Freedom Movement (Nezhat-E Azadi Iran)
FREEDOM MOVEMENT (NEZHAT-E AZADI IRAN)
Islamic nationalist party.
The Freedom Movement of Iran, a splinter group of the Second National Front, was formed in 1961 by Ayatollah Mahmud Taleqani, Mehdi Bazargan, and Yadollah Sahabi. The new group's primary appeal was to religious technocrats and modernists, and it had strong ties to the bazaar. The founders had been active in the National Front since the late 1940s, but they sought a plausible Islamic alternative to that movement's secular nationalism. After the June 1963 uprisings in Qom and other cities in response to the arrest of Ayatollah Ruhollah Khomeini, Freedom Movement leaders were imprisoned by the government of Mohammad Reza Shah Pahlavi. However, their cooperation with Khomeini continued even after the shah sent the ayatollah into foreign exile. This history of working together contributed to the effectiveness with which the Freedom Movement and Khomeini's network of former seminary students jointly organized mass anti-shah demonstrations during the Iranian Revolution of 1978 through 1979. Even before the final victory of the revolution, Khomeini used his authority as its leader to designate the Freedom Movement's head, Bazargan, to lead a provisional government, which assumed office when the shah's regime collapsed in February 1979.
The Freedom Movement espoused a philosophy that can be termed Islamic modernism. Members were pious Muslims who felt comfortable with modern education; they disliked political extremism and policies of economic and social engineering. Thus they soon fell out with the radical clerics with whom they had to share power. The November 1979 take-over of the American embassy by Students in the Line of the Imam was the last straw for Bazargan; he resigned with his entire cabinet after Khomeini endorsed the embassy seizure. Thereafter, the Freedom Movement became part of the loyal opposition to the government of the nascent Islamic Republic. However, the party's relations with officials became increasingly tense, and by 1981 its newspaper had been banned; subsequently, its members were disqualified from running in elections for the Majles al-Shura or for the presidency. Although the Freedom Movement continued to act as a conscience for the Islamic government, and throughout the 1980s and 1990s periodically circulated pamphlets and issued press statements critical of government policies, lack of access to the government-controlled media effectively silenced its voice. The greater tolerance for dissenting views that prevailed after Mohammad Khatami was elected president in 1997 provided the Freedom Movement an opportunity to publicize its views. However, its greater visibility proved a liability when the judiciary cracked down on reformers and dissidents beginning in April 2000. Subsequently, most Freedom Movement activists were arrested and charged with attempting to overthrow the government. Trials in 2001 and 2002 resulted in prison sentences for many; the trial for Freedom Movement leader Ibrahim Yazdi (who became head of the party in 1995, after Bazargan's death) continued sporadically throughout 2003.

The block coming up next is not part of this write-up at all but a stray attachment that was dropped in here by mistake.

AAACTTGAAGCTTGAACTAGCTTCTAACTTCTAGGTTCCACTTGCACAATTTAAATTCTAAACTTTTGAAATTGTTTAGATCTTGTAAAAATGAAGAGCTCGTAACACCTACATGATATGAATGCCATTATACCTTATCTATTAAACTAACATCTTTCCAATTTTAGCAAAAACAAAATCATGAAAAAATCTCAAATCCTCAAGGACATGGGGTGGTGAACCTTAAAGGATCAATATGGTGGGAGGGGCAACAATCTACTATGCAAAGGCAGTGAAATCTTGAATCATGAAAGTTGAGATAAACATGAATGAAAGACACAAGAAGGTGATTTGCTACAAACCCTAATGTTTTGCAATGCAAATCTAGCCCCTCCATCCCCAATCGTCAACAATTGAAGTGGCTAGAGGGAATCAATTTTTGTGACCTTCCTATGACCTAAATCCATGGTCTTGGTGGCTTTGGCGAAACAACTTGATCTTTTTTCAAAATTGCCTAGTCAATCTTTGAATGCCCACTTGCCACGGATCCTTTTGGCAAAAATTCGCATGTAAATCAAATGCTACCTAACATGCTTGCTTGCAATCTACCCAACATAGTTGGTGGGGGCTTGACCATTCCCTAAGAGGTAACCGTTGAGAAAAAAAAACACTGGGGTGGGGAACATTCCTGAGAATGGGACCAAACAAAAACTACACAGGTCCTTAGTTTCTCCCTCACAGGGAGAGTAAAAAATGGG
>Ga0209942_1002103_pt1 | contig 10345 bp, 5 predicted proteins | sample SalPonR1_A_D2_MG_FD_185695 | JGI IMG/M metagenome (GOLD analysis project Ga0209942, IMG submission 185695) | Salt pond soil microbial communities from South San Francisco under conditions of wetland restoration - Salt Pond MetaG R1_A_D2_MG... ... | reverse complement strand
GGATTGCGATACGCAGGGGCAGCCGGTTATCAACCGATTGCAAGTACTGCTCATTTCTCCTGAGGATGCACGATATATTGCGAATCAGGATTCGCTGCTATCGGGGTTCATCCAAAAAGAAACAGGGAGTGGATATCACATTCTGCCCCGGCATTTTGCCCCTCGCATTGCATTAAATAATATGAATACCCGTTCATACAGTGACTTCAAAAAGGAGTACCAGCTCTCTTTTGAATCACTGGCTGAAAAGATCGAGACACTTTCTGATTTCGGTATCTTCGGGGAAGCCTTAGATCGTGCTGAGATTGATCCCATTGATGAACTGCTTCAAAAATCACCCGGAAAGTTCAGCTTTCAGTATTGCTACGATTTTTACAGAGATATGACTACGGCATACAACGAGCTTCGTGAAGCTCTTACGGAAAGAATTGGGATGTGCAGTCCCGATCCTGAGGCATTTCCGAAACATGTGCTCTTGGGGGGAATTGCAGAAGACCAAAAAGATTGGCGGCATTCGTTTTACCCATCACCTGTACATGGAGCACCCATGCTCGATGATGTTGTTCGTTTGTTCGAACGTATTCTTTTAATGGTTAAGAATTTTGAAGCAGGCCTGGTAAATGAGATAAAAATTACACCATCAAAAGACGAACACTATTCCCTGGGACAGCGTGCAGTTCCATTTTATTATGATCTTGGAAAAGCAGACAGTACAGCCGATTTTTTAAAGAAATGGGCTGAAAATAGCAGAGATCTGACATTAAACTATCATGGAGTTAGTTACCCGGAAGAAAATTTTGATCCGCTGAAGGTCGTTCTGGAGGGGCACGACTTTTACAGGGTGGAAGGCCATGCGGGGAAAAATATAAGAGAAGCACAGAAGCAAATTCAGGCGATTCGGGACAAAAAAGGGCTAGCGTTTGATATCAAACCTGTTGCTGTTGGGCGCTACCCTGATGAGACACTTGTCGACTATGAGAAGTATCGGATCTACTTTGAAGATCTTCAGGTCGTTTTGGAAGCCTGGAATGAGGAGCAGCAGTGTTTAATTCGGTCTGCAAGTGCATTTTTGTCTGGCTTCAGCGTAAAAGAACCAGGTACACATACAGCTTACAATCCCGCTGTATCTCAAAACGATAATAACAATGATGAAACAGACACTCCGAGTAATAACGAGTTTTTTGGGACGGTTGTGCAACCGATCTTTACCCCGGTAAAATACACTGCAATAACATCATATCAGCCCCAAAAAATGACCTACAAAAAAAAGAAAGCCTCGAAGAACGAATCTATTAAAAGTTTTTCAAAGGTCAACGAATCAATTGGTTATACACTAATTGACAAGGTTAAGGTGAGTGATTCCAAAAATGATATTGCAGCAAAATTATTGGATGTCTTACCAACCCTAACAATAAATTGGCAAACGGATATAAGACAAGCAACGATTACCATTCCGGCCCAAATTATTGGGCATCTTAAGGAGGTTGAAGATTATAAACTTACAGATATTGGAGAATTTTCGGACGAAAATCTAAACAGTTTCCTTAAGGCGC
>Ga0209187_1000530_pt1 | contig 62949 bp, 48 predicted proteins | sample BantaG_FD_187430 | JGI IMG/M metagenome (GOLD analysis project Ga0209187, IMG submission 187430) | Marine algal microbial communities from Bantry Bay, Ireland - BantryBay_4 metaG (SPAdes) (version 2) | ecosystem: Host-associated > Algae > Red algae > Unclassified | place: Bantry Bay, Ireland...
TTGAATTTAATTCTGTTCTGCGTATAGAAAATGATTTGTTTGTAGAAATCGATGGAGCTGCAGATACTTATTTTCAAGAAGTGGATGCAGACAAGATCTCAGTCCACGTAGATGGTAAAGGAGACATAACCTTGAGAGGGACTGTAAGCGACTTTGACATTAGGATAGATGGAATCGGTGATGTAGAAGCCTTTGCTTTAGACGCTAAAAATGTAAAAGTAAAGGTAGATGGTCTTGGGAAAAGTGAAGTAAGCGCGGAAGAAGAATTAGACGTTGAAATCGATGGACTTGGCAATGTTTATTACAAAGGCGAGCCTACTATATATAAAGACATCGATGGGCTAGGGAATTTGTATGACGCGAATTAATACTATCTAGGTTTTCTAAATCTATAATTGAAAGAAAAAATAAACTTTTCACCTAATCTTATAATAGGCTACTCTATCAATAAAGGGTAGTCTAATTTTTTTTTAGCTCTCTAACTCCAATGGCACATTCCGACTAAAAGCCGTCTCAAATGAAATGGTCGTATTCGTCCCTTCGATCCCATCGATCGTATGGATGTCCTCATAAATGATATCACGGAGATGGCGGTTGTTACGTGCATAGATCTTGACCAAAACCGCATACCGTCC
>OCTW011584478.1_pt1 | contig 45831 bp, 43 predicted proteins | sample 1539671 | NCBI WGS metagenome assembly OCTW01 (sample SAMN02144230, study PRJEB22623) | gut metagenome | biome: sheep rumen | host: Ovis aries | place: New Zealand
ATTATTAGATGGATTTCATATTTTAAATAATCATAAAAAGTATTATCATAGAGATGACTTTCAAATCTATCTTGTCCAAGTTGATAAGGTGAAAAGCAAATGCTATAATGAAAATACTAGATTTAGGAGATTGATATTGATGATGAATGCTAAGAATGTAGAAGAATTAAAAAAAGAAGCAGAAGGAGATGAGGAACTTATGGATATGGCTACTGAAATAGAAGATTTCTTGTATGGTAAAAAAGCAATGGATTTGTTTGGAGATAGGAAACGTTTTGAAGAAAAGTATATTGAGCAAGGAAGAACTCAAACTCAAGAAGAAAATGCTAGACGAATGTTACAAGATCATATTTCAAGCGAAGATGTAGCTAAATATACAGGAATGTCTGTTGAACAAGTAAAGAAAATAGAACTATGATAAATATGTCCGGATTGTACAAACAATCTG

See also Bazargan, Mehdi; Iranian Revolution (1979); Khatami, Mohammad; Khomeini, Ruhollah; Majles al-Shura; National Front, Iran; Pahlavi, Mohammad Reza; Students in the Line of the Imam; Yazdi, Ibrahim.
Chehabi, Houchang E. Iranian Politics and Religious Modernism: The Liberation Movement of Iran under the Shah and Khomeini. Ithaca, NY: Cornell University Press, 1990.
Updated by Eric Hooglund